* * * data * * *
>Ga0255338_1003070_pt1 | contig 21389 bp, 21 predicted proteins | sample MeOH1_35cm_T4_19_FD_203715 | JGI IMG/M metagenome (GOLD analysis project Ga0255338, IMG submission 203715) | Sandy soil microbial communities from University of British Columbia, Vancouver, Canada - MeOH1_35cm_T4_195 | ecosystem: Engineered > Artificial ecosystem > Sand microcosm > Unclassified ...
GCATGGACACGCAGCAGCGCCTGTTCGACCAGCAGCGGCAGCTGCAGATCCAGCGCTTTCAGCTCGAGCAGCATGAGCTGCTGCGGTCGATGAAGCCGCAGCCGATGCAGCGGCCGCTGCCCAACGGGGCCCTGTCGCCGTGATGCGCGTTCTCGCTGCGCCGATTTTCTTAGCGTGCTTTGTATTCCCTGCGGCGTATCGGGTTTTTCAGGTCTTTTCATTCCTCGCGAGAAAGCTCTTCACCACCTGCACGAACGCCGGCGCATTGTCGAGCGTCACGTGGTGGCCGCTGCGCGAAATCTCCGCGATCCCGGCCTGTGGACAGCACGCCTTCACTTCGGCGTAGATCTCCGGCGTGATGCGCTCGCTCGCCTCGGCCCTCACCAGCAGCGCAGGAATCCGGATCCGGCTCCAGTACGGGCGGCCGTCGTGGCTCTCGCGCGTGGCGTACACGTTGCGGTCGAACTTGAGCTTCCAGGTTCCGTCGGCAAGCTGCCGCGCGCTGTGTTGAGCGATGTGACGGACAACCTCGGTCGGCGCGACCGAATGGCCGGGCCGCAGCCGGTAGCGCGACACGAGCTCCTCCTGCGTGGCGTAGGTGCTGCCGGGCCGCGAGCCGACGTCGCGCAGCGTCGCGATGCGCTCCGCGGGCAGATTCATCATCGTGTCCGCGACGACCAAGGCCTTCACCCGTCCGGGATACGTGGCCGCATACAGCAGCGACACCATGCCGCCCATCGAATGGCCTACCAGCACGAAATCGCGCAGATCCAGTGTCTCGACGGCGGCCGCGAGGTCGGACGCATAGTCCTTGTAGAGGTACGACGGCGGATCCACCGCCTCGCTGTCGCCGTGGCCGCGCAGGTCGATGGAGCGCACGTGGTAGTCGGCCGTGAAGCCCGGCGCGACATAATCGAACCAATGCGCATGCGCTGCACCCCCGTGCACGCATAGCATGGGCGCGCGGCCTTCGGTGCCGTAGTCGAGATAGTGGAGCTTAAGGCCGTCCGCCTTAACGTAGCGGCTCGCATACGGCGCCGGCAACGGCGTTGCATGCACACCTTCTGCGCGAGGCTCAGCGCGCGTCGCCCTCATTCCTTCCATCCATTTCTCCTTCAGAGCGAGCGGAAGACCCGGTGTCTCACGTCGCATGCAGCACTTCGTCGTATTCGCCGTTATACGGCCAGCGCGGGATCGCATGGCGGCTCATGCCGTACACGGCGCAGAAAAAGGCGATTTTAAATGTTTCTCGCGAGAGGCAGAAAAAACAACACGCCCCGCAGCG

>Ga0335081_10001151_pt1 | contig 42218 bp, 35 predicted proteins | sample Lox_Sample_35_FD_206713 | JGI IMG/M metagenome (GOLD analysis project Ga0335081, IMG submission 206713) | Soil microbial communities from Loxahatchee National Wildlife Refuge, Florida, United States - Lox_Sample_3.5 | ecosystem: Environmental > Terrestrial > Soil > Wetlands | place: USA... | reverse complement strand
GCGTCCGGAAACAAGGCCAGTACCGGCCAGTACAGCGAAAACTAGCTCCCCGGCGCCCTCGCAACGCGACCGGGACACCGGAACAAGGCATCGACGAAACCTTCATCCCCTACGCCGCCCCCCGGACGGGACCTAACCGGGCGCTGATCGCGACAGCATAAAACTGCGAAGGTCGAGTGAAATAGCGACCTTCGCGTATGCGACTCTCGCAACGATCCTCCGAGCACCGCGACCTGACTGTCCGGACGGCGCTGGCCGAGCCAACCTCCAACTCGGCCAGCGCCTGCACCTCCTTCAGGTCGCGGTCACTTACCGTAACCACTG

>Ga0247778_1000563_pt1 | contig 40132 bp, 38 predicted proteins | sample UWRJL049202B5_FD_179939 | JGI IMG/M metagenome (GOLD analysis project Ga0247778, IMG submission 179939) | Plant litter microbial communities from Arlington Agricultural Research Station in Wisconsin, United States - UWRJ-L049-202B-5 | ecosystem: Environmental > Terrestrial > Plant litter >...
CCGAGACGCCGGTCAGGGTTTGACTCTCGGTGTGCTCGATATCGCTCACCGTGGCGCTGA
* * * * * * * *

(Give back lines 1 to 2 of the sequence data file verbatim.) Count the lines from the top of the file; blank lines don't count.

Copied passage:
>Ga0255338_1003070_pt1 | contig 21389 bp, 21 predicted proteins | sample MeOH1_35cm_T4_19_FD_203715 | JGI IMG/M metagenome (GOLD analysis project Ga0255338, IMG submission 203715) | Sandy soil microbial communities from University of British Columbia, Vancouver, Canada - MeOH1_35cm_T4_195 | ecosystem: Engineered > Artificial ecosystem > Sand microcosm > Unclassified ...
GCATGGACACGCAGCAGCGCCTGTTCGACCAGCAGCGGCAGCTGCAGATCCAGCGCTTTCAGCTCGAGCAGCATGAGCTGCTGCGGTCGATGAAGCCGCAGCCGATGCAGCGGCCGCTGCCCAACGGGGCCCTGTCGCCGTGATGCGCGTTCTCGCTGCGCCGATTTTCTTAGCGTGCTTTGTATTCCCTGCGGCGTATCGGGTTTTTCAGGTCTTTTCATTCCTCGCGAGAAAGCTCTTCACCACCTGCACGAACGCCGGCGCATTGTCGAGCGTCACGTGGTGGCCGCTGCGCGAAATCTCCGCGATCCCGGCCTGTGGACAGCACGCCTTCACTTCGGCGTAGATCTCCGGCGTGATGCGCTCGCTCGCCTCGGCCCTCACCAGCAGCGCAGGAATCCGGATCCGGCTCCAGTACGGGCGGCCGTCGTGGCTCTCGCGCGTGGCGTACACGTTGCGGTCGAACTTGAGCTTCCAGGTTCCGTCGGCAAGCTGCCGCGCGCTGTGTTGAGCGATGTGACGGACAACCTCGGTCGGCGCGACCGAATGGCCGGGCCGCAGCCGGTAGCGCGACACGAGCTCCTCCTGCGTGGCGTAGGTGCTGCCGGGCCGCGAGCCGACGTCGCGCAGCGTCGCGATGCGCTCCGCGGGCAGATTCATCATCGTGTCCGCGACGACCAAGGCCTTCACCCGTCCGGGATACGTGGCCGCATACAGCAGCGACACCATGCCGCCCATCGAATGGCCTACCAGCACGAAATCGCGCAGATCCAGTGTCTCGACGGCGGCCGCGAGGTCGGACGCATAGTCCTTGTAGAGGTACGACGGCGGATCCACCGCCTCGCTGTCGCCGTGGCCGCGCAGGTCGATGGAGCGCACGTGGTAGTCGGCCGTGAAGCCCGGCGCGACATAATCGAACCAATGCGCATGCGCTGCACCCCCGTGCACGCATAGCATGGGCGCGCGGCCTTCGGTGCCGTAGTCGAGATAGTGGAGCTTAAGGCCGTCCGCCTTAACGTAGCGGCTCGCATACGGCGCCGGCAACGGCGTTGCATGCACACCTTCTGCGCGAGGCTCAGCGCGCGTCGCCCTCATTCCTTCCATCCATTTCTCCTTCAGAGCGAGCGGAAGACCCGGTGTCTCACGTCGCATGCAGCACTTCGTCGTATTCGCCGTTATACGGCCAGCGCGGGATCGCATGGCGGCTCATGCCGTACACGGCGCAGAAAAAGGCGATTTTAAATGTTTCTCGCGAGAGGCAGAAAAAACAACACGCCCCGCAGCG